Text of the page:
Thursday, February 9, 2012

2011 Games: Nickels & Dimes

It's a little late, but I still think it's an interesting exercise for us board game geeks. I'm a little depressed by the actual numbers this year. A real reduction in my numbers of fives and dimes, although I'm sure my number of "unique games played" number went up (I still haven't figured out how to get that).


Ten games made it into this category this year, compared to 12 last year. Not a huge decline, but definitely some different games.

Black Vienna is a long out of print deduction game. I was able to use files uploaded to ArtsCow (a print-on-demand site) to reproduce my own copy, and I really like the game and the stylized artwork. The game uses cards with different letters on them. Three cards are removed from the deck (much like in Clue), and the rest are dealt to the players. Using other cards that have groups of three letters on them, players try to deduce the cards in other players' hands and ultimately which three cards are missing. It sounds complicated, but the play is simple. However, it definitely melts your brain. What bumped this up to six plays this year is the awesome online implementation that allowed me to take a turn a few times a day instead of sweating out under the pressure of a live game.

A Few Acres of Snow is another game that owes its inclusion on this list to online play. It's a fascinating combination of the deck-building mechanic with a wargame. Unfortunately, some players who approached it more from the deck-building angle were able to "break" it so that an unbeatable strategy developed. Fortunately, those of us who aren't number crunchers were able to enjoy it just fine, but also the designer tweaked the rules to eliminate this problem.

When I was first taught the game, the number of choices and avenues to explore were just overwhelming. I really had trouble wrapping my head around it. Fortunately, my friend Mark in California invited me to a few online games that really put those nerves at ease. I still have a lot to explore with this one, but it's a fun journey.

Another game that I would describe as a "light" wargame is Command & Colors: Ancients, which made it onto the list with six plays. I just love this game, and I can't completely explain why. It's a very tactical wargame that recreates the battles of Caesar, Alexander, Hannibal, and other famous (or infamous) military leaders of the ancient age. But aside from the historical aspects, it's also exciting and fun. Sometimes you just don't have the cards necessary to do what you want to do; sometimes the dice just don't roll in your favor. With each battle lasting from 30 to 60 minutes, it's easy to play several in a row. Alea iacta est.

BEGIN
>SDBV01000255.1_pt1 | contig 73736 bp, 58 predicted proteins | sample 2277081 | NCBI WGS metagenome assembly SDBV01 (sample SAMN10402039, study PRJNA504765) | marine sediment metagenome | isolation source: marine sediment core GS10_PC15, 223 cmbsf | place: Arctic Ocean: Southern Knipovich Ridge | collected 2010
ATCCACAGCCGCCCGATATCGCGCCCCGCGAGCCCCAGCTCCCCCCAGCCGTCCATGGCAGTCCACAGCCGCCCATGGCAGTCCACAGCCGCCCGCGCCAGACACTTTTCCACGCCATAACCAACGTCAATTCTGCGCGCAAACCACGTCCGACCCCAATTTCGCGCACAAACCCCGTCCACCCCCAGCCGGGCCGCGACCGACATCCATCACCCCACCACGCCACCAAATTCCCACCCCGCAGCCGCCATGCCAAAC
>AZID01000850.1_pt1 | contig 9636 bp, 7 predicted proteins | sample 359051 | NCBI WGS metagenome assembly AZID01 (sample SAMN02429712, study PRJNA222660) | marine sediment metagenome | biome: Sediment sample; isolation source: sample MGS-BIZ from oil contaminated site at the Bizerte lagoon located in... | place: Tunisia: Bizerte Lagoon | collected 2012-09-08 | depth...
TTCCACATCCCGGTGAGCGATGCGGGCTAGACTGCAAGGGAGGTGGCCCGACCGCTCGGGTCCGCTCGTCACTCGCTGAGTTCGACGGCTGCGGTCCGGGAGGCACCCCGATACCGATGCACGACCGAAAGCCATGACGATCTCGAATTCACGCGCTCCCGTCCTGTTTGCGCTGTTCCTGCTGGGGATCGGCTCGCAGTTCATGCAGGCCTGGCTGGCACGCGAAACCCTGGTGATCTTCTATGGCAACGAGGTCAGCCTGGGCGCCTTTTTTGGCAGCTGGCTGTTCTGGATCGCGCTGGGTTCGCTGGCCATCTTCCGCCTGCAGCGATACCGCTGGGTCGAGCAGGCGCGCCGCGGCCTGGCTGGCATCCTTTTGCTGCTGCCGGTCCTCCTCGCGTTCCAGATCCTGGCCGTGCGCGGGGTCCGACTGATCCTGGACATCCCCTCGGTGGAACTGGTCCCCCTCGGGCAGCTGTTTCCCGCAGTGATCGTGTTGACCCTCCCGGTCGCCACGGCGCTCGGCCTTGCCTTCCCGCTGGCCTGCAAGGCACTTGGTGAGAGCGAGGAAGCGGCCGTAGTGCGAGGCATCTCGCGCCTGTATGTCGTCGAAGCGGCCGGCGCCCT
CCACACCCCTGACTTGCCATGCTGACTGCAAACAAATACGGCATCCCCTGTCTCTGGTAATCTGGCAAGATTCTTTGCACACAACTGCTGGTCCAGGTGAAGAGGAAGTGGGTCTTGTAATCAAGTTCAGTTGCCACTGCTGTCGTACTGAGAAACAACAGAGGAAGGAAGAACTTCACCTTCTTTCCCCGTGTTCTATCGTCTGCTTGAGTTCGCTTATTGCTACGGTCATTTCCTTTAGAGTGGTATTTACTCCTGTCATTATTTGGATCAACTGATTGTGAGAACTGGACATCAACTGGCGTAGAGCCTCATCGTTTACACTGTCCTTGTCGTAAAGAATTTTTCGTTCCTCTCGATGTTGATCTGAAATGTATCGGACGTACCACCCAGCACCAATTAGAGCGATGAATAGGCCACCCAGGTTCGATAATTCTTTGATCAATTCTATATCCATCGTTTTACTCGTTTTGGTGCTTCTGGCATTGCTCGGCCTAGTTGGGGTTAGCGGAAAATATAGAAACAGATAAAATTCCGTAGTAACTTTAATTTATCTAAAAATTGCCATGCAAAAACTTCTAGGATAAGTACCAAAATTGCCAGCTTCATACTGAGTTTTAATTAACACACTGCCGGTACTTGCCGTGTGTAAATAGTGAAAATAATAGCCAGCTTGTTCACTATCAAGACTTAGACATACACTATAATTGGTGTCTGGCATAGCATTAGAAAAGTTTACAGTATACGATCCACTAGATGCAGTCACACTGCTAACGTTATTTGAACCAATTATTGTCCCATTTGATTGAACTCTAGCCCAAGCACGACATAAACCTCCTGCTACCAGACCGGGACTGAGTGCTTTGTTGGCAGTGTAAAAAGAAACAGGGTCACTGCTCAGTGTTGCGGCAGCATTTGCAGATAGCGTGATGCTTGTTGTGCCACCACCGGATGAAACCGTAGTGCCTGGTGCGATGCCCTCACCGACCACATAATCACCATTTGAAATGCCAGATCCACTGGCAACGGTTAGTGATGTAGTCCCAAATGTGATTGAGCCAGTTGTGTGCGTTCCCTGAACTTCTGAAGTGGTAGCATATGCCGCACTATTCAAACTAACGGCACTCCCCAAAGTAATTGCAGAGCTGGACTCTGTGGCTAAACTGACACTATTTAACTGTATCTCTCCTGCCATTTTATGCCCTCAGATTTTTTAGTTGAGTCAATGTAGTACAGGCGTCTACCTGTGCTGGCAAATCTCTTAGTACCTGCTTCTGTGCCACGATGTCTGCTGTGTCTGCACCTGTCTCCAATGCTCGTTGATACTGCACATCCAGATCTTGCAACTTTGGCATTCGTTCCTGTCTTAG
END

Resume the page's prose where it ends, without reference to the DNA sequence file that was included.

Carcassonne: Hunters & Gatherers sort of came and went towards the beginning of the year. I introduced it to my wife, Karen, and she loved it. We played it at least once a week for about a month. Then, suddenly, almost as quickly, she was done with it. I have no idea why this happened. The game is a nice variation on the original Carcassonne, with a more straight-forward scoring method. I'm sure we'll play it some more, but maybe there was just a bit of burnout.

Jaipur, on the other hand, came in strongly at the very end of the year. With nine plays, it just missed getting on the dime list; not bad for a game I received in December from my Secret Santa! It's a two-player card game about trading goods in India that plays quite quickly, which encourages match play. I look forward to many more plays of this in the future.

Other nickels:
Backgammon (8), Scrabble (8), Biblios (8), Dominion (6), Telestrations (5).


Only one: Werewolf (12) That's kind of sad, for many reasons.

Just last year I acquired a newer edition of the game, Ultimate Werewolf, which has much clearer art design and a great instruction book. The vast majority of these plays (8-10) have me as the moderator. Some people might not count that as an actual play of the game, but I certainly do. I actually love moderating face-to-face, so I have plenty of fun. Of course, at my annual board game convention I don't think I've ever moderated, which is just fine with me.

The other reason it's sad is just the major reduction in gaming volume. Last year I had five different dimes for a total of 61 games; this year, one for 12!? I'm not sure why the reduction occurred. I suppose the most obvious reason would just be less opportunity. However, I have already indoctrinated a couple of new people into this fun little hobby, so I'm hoping 2012 will see a big upswing in numbers.

For comparison, here's last year's list.

Wednesday, February 1, 2012

Year-End Reflections

Today is my birthday. I was really looking forward to posting on the blog again. I had planned a whole week of "Year-End Recaps" covering my interests and hobbies. Most people do this around New Year's, but I've always preferred to do it on my birthday since that is a pretty self-reflective time. However, this year is different. My father passed away ten days ago.

This isn't intended be a maudlin post that plays upon your sympathies. I don't know how anyone can summarize a 78-year life in a eulogy, let alone something as trivial as a blog post. But since I've often spent my birthday in reflection, it's appropriate that I spend some time reflecting on my dad. These are just some general thoughts, and I'm not organizing, structuring, or editing (Hah! Like I ever do!).